Immunohistochemical study of notch signaling proteins in the calcifying epithelial odontogenic tumor (Pindborg tumor)

Chong Huat Siar, Kee Seng Chuah, Keisuke Nakano, Rosario Santos Rivera, Hidetsugu Tsujigiwa, Hitoshi Nagatsuka, Kok Han Ng, Toshiyuki Kawakami

Research output: Contribution to journalArticlepeer-review

3 Citations (Scopus)


Notch signaling pathway mediates diverse biological processes including cell fate decisions during odontogenesis. Dysregulation of Notch has been implicated in the tumorigenesis of some odontogenic neoplasms but its role in the calcifying epithelial odontogenic tumor (CEOT) remains unclarified. The aim here was to investigate Notch expression in CEOT and to speculate on its significance. Receptors Notch1-4 and their ligands (Jagged1, Jagged2 and Delta1) were examined immunohistochemically in six CEOT cases. Expression levels were quantified according to the percentage of positive tumor cells, amyloid-like proteins and calcifications: (-), negative staining; (+), mild and focal positivity <25%; (++), moderate positivity in significant areas 25-50%; (+++), strong positivity in predominant areas >50%. CEOT epithelium demonstrated variable expression levels for Notch1, 3, 4, Jagged1 and Delta1 suggesting upregulation of these molecules at sites of tumor differentiation. Distribution patterns were distinct with some overlap. Their localizations were largely membranous and/or cytoplasmic. Notch2 and Jagged2 were absent. Amyloid-like materials strongly expressed Jagged1 but variably Notch1, 3 and Delta1 implicating that these signaling proteins maybe competitive substrates with CEOT amyloid-like proteins for proteolysis. Notch2, 4 and Jagged2 were absent. Mineralized substances including Liesegang rings were negative for Notch receptors and ligands suggesting that calcification process is associated with downregulation of these molecules. Stromal endothelium and fibroblasts were stained variably positive. Taken together, current data suggest that Notch receptors and their ligands may play differing roles in the acquisition of cell fates in CEOT. Notch accumulations within amyloid-like protein suggest impaired proteolysis.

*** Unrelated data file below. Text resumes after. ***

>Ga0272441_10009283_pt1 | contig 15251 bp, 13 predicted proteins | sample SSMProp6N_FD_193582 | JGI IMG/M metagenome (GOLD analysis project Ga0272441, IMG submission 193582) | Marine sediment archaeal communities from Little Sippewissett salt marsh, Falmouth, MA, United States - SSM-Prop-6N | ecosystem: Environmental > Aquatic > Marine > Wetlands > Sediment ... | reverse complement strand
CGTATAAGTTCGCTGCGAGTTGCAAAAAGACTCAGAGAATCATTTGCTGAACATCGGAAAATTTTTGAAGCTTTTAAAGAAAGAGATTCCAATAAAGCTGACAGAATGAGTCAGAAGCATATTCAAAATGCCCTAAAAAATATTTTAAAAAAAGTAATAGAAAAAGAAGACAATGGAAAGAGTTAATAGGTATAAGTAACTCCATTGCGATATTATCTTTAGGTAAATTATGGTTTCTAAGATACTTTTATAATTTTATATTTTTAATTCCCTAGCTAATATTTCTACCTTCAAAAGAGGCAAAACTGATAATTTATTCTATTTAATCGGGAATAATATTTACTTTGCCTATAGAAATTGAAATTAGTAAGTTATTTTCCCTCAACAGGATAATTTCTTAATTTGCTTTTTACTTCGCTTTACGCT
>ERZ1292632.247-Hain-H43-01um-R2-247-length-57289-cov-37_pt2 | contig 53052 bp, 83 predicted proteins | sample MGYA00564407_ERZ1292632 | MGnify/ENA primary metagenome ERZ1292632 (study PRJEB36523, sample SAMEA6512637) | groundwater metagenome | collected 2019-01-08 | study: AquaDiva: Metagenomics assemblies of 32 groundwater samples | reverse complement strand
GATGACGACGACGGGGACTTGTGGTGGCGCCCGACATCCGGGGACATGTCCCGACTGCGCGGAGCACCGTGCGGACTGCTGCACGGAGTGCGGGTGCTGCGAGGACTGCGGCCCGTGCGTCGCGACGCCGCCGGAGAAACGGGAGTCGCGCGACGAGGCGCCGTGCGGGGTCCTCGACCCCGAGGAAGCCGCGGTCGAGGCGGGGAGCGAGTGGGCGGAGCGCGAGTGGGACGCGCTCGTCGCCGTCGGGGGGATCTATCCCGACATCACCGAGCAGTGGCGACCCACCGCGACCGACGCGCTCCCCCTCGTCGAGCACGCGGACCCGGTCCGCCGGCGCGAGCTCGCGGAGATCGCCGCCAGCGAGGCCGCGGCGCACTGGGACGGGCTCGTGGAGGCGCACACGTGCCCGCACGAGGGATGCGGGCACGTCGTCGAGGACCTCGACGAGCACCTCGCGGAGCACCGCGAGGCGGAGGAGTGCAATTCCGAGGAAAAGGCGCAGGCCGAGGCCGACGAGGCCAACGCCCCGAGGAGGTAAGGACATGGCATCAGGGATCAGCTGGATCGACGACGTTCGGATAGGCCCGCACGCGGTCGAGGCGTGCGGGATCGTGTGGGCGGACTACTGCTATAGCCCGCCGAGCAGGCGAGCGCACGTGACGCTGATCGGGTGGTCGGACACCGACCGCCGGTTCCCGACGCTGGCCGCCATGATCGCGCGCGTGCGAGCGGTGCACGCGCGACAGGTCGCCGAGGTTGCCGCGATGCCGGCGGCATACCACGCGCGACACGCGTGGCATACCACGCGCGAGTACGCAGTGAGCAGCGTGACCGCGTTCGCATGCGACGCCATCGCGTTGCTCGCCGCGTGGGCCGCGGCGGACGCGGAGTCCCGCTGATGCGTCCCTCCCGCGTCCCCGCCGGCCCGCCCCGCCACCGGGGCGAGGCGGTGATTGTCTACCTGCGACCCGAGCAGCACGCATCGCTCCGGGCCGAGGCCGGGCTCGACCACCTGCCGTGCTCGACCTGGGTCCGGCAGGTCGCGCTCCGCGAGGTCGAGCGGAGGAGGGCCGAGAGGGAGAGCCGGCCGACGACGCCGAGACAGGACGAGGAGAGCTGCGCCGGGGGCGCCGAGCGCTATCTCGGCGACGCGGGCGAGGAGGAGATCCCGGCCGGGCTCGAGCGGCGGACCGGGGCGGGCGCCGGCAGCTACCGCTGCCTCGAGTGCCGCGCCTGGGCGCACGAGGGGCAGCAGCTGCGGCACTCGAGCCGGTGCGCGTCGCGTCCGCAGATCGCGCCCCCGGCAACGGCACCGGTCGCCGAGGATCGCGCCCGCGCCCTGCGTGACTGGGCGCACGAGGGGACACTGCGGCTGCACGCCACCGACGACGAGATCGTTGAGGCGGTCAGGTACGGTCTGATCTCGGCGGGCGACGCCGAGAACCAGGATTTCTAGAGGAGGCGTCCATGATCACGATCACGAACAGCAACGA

Original languageEnglish
Pages (from-to)167-174
Number of pages8
JournalJournal of Hard Tissue Biology
Issue number3
Publication statusPublished - 2010


  • Amyloid
  • Calcifying epithelial odontogenic tumor
  • Delta
  • Jagged
  • Notch

ASJC Scopus subject areas

  • Medicine (miscellaneous)
  • Biochemistry
  • Biomaterials
  • Orthopedics and Sports Medicine
  • Dentistry(all)
  • Cell Biology


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